efficient random sampling of paths between two nodes

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efficient random sampling of paths between two nodes

Franco Peschiera

Hello again Tiago,

First of all thanks for the resources and help. As you may expect, I somewhat lack a specialized background in graph theory and so I sometimes miss the correct terminology.

As a reminder, this is a DAG. I haven’t, yet, implemented the random unbiased generator version of all_paths you kindly shared in those links, although I have it listed as a possible future step.

As a temporary workaround, I’ve been doing the following each time I want to randomly sample paths between two nodes:

  1. I calculate the min and max length of paths between the two nodes (the min using topology.shortest_distance, a good aproximation of the max is trivial).
  2. I sample a number between those min and max`.
  3. I execute topology.all_paths with that number as cutoff argument to obtain the paths generator.
  4. I then execute some sampling from that generator, with an iteration limit.

This is, of course, just a very crude and biased way of sampling, but at least it returns a different set of paths at each time it is executed. Until now, I’ve been assuming each edge has a weight of 1.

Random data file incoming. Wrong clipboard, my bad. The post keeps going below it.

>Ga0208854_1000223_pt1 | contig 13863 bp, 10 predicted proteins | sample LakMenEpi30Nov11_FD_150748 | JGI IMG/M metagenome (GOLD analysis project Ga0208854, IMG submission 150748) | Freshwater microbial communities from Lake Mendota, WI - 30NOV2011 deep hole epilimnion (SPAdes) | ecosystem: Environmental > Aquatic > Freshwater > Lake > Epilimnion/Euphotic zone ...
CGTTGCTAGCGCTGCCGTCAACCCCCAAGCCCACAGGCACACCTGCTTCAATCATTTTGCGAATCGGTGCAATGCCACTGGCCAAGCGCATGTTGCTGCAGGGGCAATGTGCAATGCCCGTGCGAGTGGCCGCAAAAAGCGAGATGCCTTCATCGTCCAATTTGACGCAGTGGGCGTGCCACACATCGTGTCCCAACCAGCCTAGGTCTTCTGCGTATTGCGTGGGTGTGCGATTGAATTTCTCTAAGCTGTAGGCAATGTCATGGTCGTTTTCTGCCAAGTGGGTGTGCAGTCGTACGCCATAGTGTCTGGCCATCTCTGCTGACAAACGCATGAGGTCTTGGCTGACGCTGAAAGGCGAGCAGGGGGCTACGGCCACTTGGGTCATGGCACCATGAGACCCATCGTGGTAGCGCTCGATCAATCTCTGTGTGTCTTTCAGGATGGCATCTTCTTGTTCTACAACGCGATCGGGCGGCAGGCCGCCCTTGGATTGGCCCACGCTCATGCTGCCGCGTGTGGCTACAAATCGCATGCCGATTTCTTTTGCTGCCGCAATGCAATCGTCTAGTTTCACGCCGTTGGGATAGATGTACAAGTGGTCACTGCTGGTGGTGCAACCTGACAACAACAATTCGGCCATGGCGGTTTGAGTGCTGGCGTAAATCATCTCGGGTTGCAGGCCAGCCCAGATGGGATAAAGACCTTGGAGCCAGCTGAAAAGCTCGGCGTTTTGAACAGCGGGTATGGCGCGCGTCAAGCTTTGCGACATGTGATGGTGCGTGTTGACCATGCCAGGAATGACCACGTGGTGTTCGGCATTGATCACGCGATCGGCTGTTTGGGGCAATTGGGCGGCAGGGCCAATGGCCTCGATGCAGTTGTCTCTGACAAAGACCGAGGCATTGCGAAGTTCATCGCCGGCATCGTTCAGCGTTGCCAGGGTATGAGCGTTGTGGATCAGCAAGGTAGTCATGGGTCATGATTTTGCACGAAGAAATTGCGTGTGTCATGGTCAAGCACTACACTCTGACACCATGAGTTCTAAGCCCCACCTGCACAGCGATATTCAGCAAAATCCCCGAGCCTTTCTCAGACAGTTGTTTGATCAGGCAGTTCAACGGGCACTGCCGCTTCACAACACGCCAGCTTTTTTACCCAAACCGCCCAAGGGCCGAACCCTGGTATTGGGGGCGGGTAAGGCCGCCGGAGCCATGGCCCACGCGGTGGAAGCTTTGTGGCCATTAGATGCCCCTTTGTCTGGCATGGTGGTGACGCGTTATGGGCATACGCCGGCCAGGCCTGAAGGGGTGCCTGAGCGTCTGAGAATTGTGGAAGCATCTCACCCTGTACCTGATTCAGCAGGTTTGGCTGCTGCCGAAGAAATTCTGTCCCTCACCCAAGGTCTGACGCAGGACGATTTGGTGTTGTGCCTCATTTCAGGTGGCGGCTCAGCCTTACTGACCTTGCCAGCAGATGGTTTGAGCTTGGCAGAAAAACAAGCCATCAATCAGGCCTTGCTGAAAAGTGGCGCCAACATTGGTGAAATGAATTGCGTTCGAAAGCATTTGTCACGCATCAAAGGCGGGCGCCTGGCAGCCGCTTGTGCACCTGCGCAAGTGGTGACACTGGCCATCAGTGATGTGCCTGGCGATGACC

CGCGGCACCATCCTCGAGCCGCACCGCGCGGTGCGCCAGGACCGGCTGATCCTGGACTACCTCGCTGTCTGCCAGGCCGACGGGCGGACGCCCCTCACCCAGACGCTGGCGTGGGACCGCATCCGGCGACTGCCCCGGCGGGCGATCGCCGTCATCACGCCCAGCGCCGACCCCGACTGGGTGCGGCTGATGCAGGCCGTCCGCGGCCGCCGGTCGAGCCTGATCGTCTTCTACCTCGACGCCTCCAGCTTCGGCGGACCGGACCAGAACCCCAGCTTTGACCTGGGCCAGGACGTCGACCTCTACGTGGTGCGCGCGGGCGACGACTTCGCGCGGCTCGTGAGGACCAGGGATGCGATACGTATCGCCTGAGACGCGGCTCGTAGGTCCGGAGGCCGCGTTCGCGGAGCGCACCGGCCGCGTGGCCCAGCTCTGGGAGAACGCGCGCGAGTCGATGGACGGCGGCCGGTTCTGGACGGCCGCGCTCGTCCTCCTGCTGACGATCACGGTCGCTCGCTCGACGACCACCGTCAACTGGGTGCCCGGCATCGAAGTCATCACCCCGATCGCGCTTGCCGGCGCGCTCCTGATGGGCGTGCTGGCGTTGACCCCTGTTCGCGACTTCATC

I now would like to test giving edges a weight in order for that cutoff argument to use it. I know the shortest_distance function accepts weights of edges in order to do Dijkstra. Could the same be done with all_paths such that the search is stopped if an accumulated weighted-distance is reached? Is there any (alternative) way of controlling which paths I get from the all_paths besides that cutoff argument? Or whatever specialized logic regarding path sampling / filtering I would have to implemented myself (just like the examples you shared)? Would this be something you would consider adding to graph-tool?

For example, I’ve been even wondering if I could just create a temporal view from the graph, by a randomly filtering edges or nodes before samplinh the paths, so as to, again, reduce the graph I will be sampling at each iteration.

as always thanks for your time and help!

Franco Peschiera

Message: 2
Date: Mon, 23 Mar 2020 21:37:52 +0000
From: Tiago de Paula Peixoto <[hidden email]>
To: Main discussion list for the graph-tool project
        <[hidden email]>
Subject: Re: [graph-tool] efficient random sampling of paths between
        two nodes
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Am 23.03.20 um 22:14 schrieb Franco Peschiera:
> Hello Tiago,
>
> First of all, thanks for your time.
>
> I see what you mean by having a biased logic that would prefer shorter